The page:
Our Imperfect Lives

Headaches

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Holy cow, it’s been a long time since we’ve been in touch! As you can imagine with two high energy kids – we’ve been busy. We’ve thought about writing many times in the last few months because so many things have happened and, even as we approach our one year adoption anniversary, we’re still learning about being an adoptive family.

One of those lessons was learned while doing what every dutiful parent does: taking their child for an annual physical. You see, once Sport and Sunshine were legally part of the family we added them to our family insurance plan. We did this because we were told during our MAPP class and by our social worker that our family insurance would act as a secondary, or back-up, insurance plan. That, however, was not the case.

In reality, the state subsidized insurance, MassHealth, which every foster child in the state is given until they turn 18 years old, may not be used as a primary insurance when the subscriber has a second policy. Thankfully, this isn’t a terrible problem to have since we have a good family coverage and MassHealth is still a secondary insurance, picking up where ever our family coverage falls short.

It was more of a frustration, a headache. We made the decision to add the kids to our insurance policy based on false information. Although admittedly we may have made the same decision.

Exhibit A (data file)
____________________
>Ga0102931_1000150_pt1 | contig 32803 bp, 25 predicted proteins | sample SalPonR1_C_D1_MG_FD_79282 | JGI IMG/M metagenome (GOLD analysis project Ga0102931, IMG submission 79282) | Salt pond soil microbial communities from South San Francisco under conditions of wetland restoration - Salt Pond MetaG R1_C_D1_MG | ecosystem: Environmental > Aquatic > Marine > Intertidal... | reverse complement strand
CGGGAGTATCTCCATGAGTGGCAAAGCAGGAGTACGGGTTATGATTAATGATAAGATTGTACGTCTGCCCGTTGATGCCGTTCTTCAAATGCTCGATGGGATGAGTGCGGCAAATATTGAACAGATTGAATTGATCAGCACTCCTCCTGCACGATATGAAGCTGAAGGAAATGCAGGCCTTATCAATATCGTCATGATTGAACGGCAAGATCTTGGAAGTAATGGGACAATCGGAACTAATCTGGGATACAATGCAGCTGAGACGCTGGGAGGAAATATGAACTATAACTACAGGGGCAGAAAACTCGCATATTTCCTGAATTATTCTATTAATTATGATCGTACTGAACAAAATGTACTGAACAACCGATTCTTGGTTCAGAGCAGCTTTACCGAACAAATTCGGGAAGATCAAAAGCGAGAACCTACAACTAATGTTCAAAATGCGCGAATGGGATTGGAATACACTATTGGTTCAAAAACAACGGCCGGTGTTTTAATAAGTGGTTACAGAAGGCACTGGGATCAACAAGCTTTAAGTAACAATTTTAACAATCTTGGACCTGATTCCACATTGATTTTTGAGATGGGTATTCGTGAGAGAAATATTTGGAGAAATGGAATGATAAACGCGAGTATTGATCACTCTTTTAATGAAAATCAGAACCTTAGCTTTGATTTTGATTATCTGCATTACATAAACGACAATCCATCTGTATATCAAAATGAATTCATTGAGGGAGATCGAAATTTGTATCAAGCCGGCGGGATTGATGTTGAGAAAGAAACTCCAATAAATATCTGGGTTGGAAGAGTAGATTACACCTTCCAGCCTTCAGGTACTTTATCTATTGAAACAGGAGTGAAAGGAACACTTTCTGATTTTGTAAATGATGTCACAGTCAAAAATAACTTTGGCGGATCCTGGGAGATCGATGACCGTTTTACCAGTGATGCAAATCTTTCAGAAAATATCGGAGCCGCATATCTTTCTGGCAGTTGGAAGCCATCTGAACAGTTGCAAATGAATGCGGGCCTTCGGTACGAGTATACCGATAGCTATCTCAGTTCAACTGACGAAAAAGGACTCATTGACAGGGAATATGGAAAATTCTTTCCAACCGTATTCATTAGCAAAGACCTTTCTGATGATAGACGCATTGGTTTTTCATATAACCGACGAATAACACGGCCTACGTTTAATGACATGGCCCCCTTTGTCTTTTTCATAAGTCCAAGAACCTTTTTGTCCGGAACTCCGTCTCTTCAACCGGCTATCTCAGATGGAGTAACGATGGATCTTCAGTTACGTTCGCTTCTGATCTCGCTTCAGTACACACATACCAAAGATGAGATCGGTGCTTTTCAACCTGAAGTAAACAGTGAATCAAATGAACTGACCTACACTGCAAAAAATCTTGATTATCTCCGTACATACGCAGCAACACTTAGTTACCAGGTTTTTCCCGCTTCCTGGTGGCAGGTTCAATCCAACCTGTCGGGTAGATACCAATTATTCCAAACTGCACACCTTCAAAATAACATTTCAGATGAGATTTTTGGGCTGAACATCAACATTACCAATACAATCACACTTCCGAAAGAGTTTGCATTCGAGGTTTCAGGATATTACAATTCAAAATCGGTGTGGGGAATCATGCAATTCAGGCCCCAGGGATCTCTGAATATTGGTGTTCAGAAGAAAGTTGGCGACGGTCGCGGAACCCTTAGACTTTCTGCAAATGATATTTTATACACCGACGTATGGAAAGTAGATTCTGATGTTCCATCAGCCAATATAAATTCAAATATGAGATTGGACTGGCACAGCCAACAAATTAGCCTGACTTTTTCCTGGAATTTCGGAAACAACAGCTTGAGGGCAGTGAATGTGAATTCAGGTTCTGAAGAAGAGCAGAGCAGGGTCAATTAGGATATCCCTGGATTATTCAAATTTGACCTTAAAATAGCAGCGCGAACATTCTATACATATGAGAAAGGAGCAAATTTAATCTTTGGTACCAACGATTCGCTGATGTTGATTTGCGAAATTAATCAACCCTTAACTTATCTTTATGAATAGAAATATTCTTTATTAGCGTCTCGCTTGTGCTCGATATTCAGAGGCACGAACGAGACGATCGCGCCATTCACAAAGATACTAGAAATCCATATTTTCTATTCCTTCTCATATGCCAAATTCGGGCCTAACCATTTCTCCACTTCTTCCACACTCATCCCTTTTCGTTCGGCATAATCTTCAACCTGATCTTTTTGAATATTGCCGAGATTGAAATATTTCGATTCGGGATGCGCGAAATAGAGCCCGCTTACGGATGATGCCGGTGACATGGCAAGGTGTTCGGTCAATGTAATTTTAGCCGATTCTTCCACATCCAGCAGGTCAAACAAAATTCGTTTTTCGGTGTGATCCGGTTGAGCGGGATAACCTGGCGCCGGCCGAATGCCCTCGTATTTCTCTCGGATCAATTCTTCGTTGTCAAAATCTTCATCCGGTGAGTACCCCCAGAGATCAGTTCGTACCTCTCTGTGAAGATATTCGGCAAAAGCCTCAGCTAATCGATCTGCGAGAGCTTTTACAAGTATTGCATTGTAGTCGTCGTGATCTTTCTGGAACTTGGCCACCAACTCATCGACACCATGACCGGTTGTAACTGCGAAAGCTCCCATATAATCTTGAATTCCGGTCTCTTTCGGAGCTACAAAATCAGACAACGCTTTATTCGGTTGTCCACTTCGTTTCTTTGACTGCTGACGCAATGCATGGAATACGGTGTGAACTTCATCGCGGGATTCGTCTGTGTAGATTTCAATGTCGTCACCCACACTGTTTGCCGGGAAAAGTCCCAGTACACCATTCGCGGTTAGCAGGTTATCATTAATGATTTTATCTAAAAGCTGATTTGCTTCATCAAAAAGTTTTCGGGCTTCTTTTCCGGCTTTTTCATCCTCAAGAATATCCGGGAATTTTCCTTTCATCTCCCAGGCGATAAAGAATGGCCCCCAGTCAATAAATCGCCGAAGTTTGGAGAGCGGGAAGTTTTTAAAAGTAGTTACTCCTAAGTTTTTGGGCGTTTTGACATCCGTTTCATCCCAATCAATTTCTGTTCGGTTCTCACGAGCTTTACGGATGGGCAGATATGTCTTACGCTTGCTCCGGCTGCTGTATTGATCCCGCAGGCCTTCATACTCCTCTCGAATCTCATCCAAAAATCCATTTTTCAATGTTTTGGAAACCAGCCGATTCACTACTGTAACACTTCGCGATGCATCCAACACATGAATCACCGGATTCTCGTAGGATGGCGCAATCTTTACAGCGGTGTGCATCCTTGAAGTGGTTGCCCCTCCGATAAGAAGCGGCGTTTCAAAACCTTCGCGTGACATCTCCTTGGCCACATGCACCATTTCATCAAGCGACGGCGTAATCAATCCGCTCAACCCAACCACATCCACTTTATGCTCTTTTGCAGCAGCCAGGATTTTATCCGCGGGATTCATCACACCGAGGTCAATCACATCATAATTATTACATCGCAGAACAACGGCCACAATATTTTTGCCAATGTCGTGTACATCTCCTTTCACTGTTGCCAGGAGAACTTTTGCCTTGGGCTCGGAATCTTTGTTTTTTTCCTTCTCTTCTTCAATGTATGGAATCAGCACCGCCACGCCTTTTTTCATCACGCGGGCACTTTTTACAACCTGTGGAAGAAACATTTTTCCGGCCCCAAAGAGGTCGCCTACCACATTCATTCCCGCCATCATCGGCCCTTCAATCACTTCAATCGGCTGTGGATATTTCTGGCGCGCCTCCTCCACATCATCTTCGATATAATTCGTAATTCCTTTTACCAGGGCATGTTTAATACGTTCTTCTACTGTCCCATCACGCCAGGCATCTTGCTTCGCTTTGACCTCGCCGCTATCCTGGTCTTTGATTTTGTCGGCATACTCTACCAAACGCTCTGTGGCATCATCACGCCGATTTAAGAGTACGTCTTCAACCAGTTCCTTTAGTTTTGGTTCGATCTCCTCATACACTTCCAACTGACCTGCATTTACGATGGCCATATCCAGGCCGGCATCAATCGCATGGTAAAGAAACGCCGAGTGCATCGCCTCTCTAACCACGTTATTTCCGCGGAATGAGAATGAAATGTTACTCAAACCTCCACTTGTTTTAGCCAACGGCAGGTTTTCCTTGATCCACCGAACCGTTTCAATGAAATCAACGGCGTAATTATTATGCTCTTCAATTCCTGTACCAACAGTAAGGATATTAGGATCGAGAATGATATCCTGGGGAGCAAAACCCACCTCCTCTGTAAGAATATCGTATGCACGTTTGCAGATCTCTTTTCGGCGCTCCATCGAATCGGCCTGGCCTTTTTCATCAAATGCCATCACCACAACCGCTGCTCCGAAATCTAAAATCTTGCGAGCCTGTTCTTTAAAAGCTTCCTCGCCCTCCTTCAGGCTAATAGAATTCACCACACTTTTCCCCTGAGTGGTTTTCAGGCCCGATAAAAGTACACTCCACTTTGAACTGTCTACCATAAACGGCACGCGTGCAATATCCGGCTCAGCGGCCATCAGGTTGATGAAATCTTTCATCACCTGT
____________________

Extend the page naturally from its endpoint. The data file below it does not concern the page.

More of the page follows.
Unfortunately, as wonderful as most of the social workers were, the insurance mishap wasn’t the only time we were ill-informed. We know mistakes happen and of course there were many hiccups along our journey, but only one other headache rises to a noteworthy level.

As part of the adoption process an application is submitted to see if the child, or in our case children, qualifies for a monetary subsidy from the state. Claims can be made for a (deferred) subsidy years after an adoption is finalized, but only if the initial paperwork was filed before the adoption.

We completed the paperwork as a mere formality. Sport and Sunshine had both “graduated” from early intervention and neither currently had any serious medical condition, so we assumed they would not be eligible for any subsidy beyond MassHealth. Our adoption social worker at the time did not hold the same belief.

She continuously insisted that she felt the children would receive a subsidy. She was wrong. Luckily it was not something we were relying on.

Regardless of these little irritations, life has been pretty much as you would expect with a four and a two-year-old. Our days are filled with playgrounds, tantrums, hugs, toys and snacks. We live a pretty ordinary life – and we’re pleased as punch to do so.

Here’s a little taste of what we’ve been up to:

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